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J Nutr. 2009 May;139(5):905-11. doi: 10.3945/jn.108.101808. Epub 2009 Mar 25.

Probiotics reduce the inflammatory response induced by a high-fat diet in the liver of young rats.

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  • 1Istituto di Ricovero e Cura a Carattere Scientifico Centro Neurolesi Bonino-Pulejo, 98124 Messina, Italy.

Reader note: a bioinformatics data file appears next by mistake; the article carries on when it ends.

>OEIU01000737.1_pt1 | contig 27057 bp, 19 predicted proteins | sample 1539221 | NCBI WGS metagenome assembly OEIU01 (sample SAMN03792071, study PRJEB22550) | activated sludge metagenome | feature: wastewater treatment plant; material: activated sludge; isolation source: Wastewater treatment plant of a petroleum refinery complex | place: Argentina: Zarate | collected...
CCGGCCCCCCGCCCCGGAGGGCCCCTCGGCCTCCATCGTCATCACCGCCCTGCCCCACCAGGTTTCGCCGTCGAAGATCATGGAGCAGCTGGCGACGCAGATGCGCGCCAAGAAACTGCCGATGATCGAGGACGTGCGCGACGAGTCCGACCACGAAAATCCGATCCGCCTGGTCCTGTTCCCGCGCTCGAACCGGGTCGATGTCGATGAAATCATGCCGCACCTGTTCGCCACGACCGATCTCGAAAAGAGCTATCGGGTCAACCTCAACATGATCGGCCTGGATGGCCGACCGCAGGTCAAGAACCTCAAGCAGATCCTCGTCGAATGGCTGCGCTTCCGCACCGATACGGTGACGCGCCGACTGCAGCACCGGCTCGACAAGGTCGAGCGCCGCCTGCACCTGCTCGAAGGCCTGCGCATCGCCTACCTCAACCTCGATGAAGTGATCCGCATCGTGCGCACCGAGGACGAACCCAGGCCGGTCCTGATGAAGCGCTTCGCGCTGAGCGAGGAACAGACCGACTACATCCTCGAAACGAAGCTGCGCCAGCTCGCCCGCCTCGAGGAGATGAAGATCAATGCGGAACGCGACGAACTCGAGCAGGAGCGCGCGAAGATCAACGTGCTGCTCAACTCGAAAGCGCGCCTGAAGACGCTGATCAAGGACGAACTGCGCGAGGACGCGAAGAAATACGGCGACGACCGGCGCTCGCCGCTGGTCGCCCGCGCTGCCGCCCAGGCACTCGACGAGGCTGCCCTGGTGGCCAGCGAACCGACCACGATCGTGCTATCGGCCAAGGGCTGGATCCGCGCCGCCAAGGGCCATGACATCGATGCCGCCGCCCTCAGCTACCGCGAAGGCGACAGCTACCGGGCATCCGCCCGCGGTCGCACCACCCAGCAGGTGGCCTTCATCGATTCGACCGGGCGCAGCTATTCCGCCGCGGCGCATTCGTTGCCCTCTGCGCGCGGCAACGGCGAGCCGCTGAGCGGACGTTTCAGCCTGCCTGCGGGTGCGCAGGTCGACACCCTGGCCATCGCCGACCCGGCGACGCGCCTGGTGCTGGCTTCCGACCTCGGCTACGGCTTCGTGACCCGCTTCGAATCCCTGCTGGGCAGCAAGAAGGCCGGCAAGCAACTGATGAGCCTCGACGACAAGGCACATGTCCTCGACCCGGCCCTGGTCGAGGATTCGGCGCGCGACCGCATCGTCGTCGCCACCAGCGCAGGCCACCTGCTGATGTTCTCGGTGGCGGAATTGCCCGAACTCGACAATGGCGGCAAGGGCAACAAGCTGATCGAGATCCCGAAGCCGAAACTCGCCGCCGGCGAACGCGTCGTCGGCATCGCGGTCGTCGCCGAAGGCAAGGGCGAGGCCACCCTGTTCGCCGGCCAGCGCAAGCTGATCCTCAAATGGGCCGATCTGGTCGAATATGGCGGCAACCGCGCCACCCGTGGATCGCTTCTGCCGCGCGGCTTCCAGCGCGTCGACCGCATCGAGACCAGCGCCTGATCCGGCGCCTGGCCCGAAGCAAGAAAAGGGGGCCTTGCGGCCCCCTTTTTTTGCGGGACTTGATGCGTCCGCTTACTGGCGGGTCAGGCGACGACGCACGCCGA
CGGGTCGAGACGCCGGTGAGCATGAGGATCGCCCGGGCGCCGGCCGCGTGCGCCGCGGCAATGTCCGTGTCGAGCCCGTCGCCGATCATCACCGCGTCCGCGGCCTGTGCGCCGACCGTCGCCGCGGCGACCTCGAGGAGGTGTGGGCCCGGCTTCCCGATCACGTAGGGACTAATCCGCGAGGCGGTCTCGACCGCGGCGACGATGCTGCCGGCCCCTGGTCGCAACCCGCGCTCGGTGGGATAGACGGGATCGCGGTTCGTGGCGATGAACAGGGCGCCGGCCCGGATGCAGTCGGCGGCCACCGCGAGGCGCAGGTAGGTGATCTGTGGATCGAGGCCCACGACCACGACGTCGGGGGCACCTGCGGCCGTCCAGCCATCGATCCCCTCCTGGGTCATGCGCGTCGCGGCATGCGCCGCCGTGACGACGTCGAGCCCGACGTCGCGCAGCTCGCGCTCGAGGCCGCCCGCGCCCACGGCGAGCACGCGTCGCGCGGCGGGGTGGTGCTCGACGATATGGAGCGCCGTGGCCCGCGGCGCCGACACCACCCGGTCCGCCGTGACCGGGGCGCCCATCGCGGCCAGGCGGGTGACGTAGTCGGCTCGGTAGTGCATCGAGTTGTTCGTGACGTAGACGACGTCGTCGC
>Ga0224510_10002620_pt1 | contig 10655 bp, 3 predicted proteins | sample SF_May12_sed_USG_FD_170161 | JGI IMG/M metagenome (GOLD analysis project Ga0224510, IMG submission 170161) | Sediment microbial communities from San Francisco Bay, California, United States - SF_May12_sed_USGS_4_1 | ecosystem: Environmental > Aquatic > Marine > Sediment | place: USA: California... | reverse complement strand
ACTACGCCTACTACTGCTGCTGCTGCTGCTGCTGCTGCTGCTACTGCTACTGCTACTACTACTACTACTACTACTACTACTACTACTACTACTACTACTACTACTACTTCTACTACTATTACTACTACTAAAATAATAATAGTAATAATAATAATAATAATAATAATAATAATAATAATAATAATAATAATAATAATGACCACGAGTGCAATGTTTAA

Nonalcoholic fatty liver disease (NAFLD) is the most common form of chronic liver disease in the pediatric population. Preliminary evidence suggests a potential therapeutic utility of probiotics for this condition. Here, we tested the potential effect of the probiotic VSL#3 (a multistrain preparation composed of Streptococcus thermophilus and several species of Lactobacillus and Bifidobacteria) on oxidative and inflammatory damage induced by a high-fat diet in the liver of young rats. At weaning, young male Sprague-Dawley rats were randomly divided into 3 groups (n = 6) fed a standard, nonpurified diet (Std; 5.5% of energy from fat) or a high-fat liquid diet (HFD; 71% of energy from fat). One of the HFD groups received by gavage VSL#3 (13 x 10(9) bacteria x kg(-1) x d(-1)). After 4 wk, the HFD rats had greater body weight gain, fat mass, serum aminotransferase, and liver weight than rats fed the Std diet. The HFD induced liver lipid peroxidation, tumor necrosis factor (TNFalpha) production, protein S-nitrosylation, inducible nitric oxide synthase (iNOS), cyclooxygenase (COX)-2 expression, and metalloproteinase (MMP) activity. Moreover, in the HFD group, PPARalpha expression was less than in rats fed the Std diet. In rats fed the HFD diet and treated with VSL#3, liver TNFalpha levels, MMP-2 and MMP-9 activities, and expression of iNOS and COX-2 were significantly lower than in the HFD group. In VSL#3-treated rats, PPARalpha expression was greater than in the HFD group. A modulation of the nuclear factor-kappaB pathway by VSL#3 was also demonstrated. Our data suggest that VSL#3 administration could limit oxidative and inflammatory liver damage in patients with NAFLD.

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